If an enable password has already been set, you’ll have to add “password the_enable_password” to the command “cluster member mac-address H.H.H”. And if you're nervous about how easy it is to configure a neighbor switch from, say, a compromised or rogue switch, consider "no cluster run" in all of your switch configurations.

Thursday, August 5, 2010


One of the highlights of my day is seeing the sunrise over Lewisville Lake during my morning drive to work. Now that the days are starting to get shorter, the sun is not quite up yet when I drive over the bridge. It also is far from setting when I cross the lake in the evening, but unless it's overcast, it looks something like this almost every day (pardon my crooked cell phone shot through a dirty window):

Tuesday, June 29, 2010

What's happening in Pakistan?

How is it that we are giving the Pakistan government over a billion dollars a year, then firing missiles in Pakistan, a sovereign nation, and killing people? How can we legally do this without a declaration of war? And how can we afford just giving Pakistan nearly 3 million dollars a day while spending ourselves into deficit oblivion?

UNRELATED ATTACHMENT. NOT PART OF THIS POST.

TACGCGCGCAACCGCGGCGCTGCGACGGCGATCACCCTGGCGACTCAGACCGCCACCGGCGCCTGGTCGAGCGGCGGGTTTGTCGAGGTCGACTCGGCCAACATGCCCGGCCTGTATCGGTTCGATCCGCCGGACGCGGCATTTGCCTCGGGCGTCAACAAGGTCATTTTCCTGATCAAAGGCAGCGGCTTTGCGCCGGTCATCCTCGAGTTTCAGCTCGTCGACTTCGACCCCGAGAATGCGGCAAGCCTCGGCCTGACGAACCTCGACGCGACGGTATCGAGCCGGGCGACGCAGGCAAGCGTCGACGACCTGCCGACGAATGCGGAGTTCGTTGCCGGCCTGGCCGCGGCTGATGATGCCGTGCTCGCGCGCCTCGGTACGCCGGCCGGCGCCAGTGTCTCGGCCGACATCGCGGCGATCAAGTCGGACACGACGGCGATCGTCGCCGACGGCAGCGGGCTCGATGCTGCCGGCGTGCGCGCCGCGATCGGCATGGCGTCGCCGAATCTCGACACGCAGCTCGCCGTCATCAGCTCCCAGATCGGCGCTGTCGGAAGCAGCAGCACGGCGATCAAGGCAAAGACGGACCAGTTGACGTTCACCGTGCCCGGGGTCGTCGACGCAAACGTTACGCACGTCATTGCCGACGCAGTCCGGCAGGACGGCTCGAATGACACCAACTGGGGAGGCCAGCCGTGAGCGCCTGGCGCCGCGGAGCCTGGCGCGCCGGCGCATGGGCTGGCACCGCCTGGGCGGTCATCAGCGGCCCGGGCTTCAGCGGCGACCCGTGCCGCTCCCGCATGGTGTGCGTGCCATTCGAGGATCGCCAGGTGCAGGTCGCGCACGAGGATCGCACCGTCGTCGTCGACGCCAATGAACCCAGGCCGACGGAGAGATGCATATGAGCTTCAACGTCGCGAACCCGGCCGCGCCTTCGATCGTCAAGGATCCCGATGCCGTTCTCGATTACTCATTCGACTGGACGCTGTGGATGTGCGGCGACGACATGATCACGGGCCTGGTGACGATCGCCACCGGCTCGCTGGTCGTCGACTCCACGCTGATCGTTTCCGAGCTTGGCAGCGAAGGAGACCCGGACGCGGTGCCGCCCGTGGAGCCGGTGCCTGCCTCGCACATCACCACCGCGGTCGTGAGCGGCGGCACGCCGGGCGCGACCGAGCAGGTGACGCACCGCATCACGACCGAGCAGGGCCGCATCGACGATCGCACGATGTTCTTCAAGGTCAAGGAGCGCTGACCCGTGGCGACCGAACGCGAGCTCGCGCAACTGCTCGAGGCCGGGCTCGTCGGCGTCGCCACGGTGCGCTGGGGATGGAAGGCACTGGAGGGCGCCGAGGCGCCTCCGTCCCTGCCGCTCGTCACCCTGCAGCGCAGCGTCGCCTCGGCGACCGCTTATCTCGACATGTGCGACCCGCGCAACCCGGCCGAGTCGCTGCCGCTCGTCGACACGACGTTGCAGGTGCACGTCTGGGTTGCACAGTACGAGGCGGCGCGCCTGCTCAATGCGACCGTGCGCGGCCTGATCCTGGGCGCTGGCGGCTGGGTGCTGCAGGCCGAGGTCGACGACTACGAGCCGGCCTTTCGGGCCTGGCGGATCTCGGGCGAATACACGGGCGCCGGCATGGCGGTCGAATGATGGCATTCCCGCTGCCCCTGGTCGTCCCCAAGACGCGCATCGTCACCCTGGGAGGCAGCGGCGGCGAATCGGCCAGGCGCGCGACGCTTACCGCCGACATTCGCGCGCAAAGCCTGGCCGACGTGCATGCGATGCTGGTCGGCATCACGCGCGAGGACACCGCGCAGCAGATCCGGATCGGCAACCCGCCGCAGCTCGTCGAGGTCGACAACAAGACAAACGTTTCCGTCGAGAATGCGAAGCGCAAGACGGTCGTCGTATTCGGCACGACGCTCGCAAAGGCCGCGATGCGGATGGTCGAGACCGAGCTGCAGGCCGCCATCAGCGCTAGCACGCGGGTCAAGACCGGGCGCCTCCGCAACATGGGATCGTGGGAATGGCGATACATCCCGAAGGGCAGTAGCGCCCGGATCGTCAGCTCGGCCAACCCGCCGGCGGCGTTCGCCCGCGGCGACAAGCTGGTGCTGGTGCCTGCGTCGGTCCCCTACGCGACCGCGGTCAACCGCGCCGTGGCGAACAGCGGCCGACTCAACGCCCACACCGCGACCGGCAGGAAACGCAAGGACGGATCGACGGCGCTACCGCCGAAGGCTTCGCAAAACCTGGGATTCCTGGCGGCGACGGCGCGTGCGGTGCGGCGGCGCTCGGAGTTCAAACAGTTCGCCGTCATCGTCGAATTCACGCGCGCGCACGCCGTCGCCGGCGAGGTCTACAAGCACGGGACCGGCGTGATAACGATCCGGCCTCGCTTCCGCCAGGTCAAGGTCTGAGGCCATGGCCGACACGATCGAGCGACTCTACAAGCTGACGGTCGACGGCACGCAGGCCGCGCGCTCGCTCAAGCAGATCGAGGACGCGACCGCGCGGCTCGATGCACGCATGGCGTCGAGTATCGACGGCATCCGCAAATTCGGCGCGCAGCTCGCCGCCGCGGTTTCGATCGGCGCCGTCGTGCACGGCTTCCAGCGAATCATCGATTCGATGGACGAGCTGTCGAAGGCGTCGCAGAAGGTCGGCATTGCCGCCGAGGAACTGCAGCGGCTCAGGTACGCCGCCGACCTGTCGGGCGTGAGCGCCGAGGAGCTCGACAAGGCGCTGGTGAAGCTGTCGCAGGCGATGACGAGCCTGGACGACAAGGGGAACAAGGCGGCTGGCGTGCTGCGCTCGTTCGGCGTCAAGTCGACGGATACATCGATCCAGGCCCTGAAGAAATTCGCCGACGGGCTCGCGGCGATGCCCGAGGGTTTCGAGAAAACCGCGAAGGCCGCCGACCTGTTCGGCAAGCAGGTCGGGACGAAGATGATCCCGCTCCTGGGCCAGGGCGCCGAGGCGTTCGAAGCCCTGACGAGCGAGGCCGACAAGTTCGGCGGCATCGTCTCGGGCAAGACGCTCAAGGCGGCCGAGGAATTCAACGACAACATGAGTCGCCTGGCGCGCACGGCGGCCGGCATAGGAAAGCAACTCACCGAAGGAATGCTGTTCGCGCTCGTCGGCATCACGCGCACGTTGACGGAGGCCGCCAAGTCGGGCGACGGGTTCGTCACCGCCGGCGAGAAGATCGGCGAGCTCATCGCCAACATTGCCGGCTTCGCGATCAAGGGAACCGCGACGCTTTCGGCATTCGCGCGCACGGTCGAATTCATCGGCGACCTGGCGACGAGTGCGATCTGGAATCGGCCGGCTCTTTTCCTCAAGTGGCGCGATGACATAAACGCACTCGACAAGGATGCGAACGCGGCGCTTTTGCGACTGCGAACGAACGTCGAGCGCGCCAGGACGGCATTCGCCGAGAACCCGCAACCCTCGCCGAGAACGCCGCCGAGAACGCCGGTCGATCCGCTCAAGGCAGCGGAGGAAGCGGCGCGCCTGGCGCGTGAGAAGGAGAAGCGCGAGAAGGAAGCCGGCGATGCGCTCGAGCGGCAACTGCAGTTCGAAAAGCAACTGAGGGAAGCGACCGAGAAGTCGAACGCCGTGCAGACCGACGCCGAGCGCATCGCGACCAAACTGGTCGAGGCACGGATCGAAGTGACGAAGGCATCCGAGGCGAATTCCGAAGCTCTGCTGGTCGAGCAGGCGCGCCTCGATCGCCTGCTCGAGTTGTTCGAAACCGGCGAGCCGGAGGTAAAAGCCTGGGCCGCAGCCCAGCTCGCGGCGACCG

Tuesday, May 11, 2010

Home is where the desktop is.

I finally set up my desktop machine after about seven months of laptop and netbook wanderings in the wilderness. So, that's all I had to say. It is now time to play some Gratuitous Space Battles, which just doesn't work well on the netbook. It is far too epic for the little screen.

Friday, February 19, 2010

International versus NHL hockey.